Etymology
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Middletown 

"typical U.S. middle class community," 1929, from the title of a book published that year ("Middletown: A Study in Contemporary American Culture") by New York sociologists Robert and Helen Lynd, based on information collected 1924-25 in Muncie, Indiana. The U.S. Geological Survey lists 40 towns by that name, not counting variant spellings; see middle (adj.) + town.

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Fauntleroy 

in various usages, from the gentle boy hero of Frances Hodgson Burnett's popular novel "Little Lord Fauntleroy" (1885). The family name is recorded from mid-13c., literally "son of the king" (Anglo-French Le Enfant le Roy), from faunt, a Middle English variant of enfaunt (see infant). Middle English had also fauntekin "a little child" (late 14c.).

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Todd 
masc. proper name, also a surname (late 12c.), from Middle English todde "fox," a Northern English word of unknown origin.
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Jankin 
masc. proper name, from Jan, variant of John, + diminutive suffix -kin. In Middle English, often applied contemptuously to priests.
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Enid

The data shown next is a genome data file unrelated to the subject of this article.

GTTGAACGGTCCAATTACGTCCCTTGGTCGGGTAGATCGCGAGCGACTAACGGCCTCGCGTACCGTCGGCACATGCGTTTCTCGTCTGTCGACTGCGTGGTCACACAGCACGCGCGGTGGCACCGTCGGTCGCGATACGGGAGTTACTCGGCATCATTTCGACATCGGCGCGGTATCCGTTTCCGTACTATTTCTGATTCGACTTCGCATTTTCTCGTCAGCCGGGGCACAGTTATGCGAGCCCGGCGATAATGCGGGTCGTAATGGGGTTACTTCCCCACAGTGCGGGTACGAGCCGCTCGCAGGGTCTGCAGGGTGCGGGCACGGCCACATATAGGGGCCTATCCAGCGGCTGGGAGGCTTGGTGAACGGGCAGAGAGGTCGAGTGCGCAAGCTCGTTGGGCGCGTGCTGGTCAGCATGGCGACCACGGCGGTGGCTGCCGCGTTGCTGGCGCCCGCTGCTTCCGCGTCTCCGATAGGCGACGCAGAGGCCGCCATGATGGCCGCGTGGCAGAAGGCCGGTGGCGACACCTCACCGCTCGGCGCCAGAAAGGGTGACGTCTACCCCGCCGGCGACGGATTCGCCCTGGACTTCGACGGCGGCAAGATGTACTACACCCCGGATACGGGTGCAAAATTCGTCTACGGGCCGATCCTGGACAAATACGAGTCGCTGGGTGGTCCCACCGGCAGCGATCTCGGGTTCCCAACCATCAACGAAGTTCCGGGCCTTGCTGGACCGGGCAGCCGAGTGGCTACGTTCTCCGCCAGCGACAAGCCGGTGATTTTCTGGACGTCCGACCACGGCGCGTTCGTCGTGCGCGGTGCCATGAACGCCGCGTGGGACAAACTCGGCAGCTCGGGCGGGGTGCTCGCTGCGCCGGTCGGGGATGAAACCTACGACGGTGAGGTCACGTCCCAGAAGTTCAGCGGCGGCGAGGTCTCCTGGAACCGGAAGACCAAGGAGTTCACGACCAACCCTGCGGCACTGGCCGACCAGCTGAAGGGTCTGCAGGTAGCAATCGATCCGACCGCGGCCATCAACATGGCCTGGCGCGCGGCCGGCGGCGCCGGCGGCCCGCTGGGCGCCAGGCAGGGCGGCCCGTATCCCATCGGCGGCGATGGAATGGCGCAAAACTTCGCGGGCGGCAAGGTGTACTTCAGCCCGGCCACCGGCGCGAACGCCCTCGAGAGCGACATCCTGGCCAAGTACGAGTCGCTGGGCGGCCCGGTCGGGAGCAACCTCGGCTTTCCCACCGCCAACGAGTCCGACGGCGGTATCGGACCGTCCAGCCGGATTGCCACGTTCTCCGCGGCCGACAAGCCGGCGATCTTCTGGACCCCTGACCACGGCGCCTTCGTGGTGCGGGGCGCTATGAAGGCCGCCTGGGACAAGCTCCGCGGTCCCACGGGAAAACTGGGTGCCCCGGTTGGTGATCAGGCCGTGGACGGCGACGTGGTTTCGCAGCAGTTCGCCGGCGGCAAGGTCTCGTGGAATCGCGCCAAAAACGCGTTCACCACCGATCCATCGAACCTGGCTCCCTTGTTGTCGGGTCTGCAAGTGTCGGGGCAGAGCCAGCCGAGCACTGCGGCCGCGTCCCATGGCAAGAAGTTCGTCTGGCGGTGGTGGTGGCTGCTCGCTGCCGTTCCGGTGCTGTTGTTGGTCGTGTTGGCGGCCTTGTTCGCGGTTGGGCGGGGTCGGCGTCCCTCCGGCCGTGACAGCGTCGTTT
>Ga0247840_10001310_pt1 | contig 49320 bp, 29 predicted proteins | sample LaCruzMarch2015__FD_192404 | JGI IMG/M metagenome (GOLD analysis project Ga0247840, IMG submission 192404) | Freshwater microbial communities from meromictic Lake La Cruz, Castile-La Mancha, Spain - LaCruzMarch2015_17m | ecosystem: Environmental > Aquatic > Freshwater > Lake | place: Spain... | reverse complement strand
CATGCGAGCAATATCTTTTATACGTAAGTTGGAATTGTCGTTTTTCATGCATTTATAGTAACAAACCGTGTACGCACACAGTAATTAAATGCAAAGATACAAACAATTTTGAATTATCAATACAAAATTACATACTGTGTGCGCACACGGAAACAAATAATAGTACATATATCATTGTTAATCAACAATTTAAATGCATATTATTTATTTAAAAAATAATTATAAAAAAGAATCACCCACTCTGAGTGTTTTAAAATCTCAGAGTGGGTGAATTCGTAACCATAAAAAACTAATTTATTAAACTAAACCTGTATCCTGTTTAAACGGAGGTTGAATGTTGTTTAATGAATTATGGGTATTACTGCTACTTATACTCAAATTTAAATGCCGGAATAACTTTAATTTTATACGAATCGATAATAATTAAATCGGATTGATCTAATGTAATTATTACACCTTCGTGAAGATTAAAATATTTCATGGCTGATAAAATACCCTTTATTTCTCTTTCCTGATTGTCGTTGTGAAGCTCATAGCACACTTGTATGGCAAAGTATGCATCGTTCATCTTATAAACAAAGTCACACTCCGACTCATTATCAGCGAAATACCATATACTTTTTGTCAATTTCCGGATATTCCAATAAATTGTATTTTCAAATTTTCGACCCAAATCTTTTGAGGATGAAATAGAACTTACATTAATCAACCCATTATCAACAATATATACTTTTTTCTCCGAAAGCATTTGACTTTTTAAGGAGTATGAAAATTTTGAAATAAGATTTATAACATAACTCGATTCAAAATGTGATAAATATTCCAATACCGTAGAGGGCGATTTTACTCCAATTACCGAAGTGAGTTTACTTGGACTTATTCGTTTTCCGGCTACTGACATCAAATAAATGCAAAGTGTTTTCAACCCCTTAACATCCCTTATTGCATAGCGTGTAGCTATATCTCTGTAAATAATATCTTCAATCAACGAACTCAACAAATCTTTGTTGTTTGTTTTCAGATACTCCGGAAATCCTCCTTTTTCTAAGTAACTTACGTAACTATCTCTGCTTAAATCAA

fem. proper name, from Middle Welsh eneit, "purity," literally "soul," from PIE *ane-tyo-, suffixed form of root *ane- "to breathe."
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Charles 
masc. proper name, from French Charles, from Medieval Latin Carolus, from Middle High German Karl, literally "man, husband" (see carl).
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Fay 
fem. proper name, in some cases from Middle English fei, Old French fei "faith," or else from fay "fairy."
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Jill 
fem. proper name, Middle English Jille, Jylle, Gille, etc., familiar shortening of Jillian, Gillian, which represent the common Middle English pronunciation of Juliana (see Gillian). A very popular name for girls in medieval England, hence its use as a familiar, almost generic, name for a girl (early 15c.; paired with Jack since mid-15c.).
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Mediterranean 

"the sea between southern Europe and northern Africa," 1590s, earlier Mediterranie (c. 1400), from Late Latin Mediterraneum mare "Mediterranean Sea" (7c.), from Latin mediterraneus "midland, surrounded by land, in the midst of an expanse of land" (but in reference to the body of water between Europe and African the sense probably was "the sea in the middle of the earth"); from medius "middle" (from PIE root *medhyo- "middle") + terra "land, earth" (from PIE root *ters- "to dry").

The Old English name was Wendel-sæ, so called for the Vandals, Germanic tribe that settled on the southwest coast of it after the fall of Rome. The noun meaning "a person of Mediterranean race" is by 1888.

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Galen 
celebrated Greek physician of 2c.; his work still was a foundation of medicine in the Middle Ages and his name is used figuratively for doctors.
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